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Vol. 25, No. 4: Here / Away

Curers, Charms, and Curses / Meddygon, Swynion, a Melltithion

Celebrating the Shared Folk Cultures of Appalachia and Wales

by Peter Stevenson

“Appalachia and Wales share many folk tales and traditions, such as those of the granny women. These sisters made tinctures and potions and had remedies for every kind of ailment, though not of the hubble-bubble kind.”

In May 2019, a group of illustrators, filmmakers, photographers, book artists, and folk artists from West Wales exhibited their work at the Monongalia Arts Center in Morgantown, West Virginia. The exhibition of visual storytelling followed the route of the Welsh migrations to America that began over three hundred years before, from Aberaeron and Liverpool to Baltimore and Boston, over the Alleghenies to Pittsburgh and down the Monongahela River into Appalachia. The first Welsh settlers were preachers from Pennsylvania, followed by miners and agricultural workers who had lost land and hope back home. They took this new land for their own, encountered Native and enslaved people, mixed the Welsh language with Tsalagi, and granny women learned the arts of Cherokee medicine.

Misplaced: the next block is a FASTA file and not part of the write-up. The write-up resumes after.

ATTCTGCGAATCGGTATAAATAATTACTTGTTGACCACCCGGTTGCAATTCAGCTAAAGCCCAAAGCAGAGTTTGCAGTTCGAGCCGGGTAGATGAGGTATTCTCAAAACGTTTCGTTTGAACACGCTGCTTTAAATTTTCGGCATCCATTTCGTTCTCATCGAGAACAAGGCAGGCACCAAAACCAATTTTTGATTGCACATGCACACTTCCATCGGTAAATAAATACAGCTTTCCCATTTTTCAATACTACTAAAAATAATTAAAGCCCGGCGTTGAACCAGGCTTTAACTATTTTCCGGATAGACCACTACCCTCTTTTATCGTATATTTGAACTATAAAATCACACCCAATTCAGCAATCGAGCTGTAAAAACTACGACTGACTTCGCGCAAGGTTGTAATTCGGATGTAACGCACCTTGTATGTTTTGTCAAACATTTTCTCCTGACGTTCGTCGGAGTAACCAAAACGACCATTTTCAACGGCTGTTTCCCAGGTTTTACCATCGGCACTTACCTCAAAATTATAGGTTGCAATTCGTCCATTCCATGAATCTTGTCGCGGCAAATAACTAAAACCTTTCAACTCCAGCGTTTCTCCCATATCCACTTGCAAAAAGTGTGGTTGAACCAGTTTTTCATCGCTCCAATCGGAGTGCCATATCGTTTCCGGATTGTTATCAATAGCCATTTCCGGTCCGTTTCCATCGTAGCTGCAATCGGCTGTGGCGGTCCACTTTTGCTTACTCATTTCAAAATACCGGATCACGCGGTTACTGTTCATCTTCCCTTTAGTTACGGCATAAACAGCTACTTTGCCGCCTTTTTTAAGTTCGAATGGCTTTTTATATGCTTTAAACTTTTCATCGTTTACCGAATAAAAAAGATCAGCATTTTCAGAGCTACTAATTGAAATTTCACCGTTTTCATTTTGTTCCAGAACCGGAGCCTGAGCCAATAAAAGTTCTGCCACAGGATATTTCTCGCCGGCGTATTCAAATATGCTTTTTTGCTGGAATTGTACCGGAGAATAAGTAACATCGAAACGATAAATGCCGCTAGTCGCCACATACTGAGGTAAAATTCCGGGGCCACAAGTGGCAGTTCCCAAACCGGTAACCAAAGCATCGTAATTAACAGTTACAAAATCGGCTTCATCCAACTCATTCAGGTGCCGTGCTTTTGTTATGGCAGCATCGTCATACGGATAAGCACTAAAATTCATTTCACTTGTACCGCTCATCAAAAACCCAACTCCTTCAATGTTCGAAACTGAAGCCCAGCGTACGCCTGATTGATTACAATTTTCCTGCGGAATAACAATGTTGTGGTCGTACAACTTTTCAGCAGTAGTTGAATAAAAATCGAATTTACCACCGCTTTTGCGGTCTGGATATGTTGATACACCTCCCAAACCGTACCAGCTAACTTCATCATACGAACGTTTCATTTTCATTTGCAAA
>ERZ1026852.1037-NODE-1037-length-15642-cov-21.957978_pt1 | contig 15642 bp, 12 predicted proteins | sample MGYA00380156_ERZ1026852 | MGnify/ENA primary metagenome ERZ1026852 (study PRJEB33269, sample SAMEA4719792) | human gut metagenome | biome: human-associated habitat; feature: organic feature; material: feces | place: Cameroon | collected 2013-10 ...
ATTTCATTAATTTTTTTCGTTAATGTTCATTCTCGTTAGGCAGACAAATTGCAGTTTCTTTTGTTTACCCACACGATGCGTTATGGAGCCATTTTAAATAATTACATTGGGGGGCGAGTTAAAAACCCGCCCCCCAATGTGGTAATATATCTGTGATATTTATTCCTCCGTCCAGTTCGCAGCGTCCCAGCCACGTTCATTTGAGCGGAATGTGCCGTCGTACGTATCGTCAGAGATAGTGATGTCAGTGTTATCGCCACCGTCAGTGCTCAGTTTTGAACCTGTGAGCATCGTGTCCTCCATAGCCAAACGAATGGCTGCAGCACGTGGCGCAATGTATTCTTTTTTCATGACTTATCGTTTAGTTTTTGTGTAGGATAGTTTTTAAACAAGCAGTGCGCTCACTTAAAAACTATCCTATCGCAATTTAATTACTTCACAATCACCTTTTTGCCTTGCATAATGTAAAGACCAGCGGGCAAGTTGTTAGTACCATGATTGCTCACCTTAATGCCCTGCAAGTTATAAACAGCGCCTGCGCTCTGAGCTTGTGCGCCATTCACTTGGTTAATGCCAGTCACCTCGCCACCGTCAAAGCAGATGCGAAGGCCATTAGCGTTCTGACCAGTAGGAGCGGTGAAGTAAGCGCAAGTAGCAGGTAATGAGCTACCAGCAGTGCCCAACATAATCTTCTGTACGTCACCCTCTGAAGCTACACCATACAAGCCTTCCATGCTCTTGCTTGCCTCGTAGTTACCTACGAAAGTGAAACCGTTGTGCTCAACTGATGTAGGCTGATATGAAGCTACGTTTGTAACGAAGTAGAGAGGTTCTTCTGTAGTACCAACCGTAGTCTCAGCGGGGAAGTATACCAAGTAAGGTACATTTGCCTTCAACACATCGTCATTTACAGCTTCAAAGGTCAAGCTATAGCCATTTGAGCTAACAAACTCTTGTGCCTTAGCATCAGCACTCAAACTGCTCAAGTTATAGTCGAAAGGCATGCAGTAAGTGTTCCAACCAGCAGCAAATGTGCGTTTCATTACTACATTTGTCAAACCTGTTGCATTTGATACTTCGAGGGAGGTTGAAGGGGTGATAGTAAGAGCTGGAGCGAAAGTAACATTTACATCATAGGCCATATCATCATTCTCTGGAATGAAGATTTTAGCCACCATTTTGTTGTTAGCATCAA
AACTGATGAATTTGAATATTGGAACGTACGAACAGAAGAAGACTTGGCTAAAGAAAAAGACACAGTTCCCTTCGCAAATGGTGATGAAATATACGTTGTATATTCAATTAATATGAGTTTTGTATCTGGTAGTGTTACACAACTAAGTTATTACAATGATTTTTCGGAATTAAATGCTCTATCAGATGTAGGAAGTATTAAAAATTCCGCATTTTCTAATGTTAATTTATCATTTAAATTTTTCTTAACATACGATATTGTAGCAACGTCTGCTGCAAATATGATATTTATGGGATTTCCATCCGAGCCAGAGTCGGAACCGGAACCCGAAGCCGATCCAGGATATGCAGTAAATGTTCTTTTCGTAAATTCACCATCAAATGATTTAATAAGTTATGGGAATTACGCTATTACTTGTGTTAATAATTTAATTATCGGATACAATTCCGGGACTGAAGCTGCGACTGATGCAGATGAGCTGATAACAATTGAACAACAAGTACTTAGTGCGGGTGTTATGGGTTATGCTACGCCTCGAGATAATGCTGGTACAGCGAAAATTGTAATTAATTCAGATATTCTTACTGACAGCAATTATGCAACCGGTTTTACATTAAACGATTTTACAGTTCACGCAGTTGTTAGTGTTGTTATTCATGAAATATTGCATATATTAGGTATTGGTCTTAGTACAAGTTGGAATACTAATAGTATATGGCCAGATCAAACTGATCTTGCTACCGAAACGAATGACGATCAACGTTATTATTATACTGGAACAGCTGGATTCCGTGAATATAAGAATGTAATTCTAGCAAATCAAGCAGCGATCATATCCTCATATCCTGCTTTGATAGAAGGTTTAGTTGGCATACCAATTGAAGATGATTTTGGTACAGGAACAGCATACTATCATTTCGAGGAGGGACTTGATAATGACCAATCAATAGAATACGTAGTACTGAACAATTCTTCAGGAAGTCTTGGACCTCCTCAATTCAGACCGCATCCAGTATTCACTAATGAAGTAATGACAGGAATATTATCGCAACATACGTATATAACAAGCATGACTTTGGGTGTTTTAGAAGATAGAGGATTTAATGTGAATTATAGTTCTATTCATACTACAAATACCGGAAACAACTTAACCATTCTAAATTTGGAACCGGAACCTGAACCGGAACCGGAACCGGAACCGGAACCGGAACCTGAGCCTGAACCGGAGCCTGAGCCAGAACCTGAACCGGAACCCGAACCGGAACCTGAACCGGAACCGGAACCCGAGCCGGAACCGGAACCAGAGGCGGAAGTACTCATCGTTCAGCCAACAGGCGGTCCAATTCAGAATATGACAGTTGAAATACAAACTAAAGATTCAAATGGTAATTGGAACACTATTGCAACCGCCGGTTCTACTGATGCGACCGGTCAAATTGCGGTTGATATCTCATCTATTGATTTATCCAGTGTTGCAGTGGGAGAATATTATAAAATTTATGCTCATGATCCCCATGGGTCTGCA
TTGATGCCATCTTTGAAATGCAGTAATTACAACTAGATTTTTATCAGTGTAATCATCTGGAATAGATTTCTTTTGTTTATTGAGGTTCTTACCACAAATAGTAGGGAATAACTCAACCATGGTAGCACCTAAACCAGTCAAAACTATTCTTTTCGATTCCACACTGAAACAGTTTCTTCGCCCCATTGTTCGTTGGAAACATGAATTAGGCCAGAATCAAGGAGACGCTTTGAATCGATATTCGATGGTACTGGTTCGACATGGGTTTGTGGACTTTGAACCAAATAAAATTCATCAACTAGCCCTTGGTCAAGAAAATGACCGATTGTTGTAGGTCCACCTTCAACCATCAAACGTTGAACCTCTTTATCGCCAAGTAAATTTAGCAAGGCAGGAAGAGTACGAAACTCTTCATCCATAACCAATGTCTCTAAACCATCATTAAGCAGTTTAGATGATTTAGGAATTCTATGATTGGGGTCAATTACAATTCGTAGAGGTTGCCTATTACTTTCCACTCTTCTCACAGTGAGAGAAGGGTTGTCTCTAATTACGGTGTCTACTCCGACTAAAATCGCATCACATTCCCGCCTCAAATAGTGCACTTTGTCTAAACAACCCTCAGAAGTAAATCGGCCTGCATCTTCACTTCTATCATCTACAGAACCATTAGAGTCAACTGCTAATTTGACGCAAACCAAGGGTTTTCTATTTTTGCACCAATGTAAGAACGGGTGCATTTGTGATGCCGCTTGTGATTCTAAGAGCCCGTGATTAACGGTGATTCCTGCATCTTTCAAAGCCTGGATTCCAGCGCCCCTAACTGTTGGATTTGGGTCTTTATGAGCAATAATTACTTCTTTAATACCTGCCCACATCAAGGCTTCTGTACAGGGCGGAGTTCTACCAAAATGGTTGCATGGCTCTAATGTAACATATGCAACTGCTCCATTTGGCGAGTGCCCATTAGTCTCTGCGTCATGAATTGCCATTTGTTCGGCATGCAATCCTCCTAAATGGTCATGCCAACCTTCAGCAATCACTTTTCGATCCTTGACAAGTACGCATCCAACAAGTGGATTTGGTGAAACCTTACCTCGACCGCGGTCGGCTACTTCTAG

Visual storytelling is the art of telling a complex tale through a sequence of interconnected images and words as if it were a memory or dream rather than a linear narrative. As a storyteller, folklorist, illustrator, and filmmaker, I created this narrative from multiple artists’ work, including my own. The story is based on my book The Moon-Eyed People (History Press, 2019), stories of the Welsh in America seen through the eyes of many cultures. It also draws from the Curers, Charms, and Curses exhibition of Welsh folk art at the Monongalia Arts Center in May 2019 and the granny women of Wales and Appalachia.

This article appears as an abstract above, the complete article can be accessed in Project Muse
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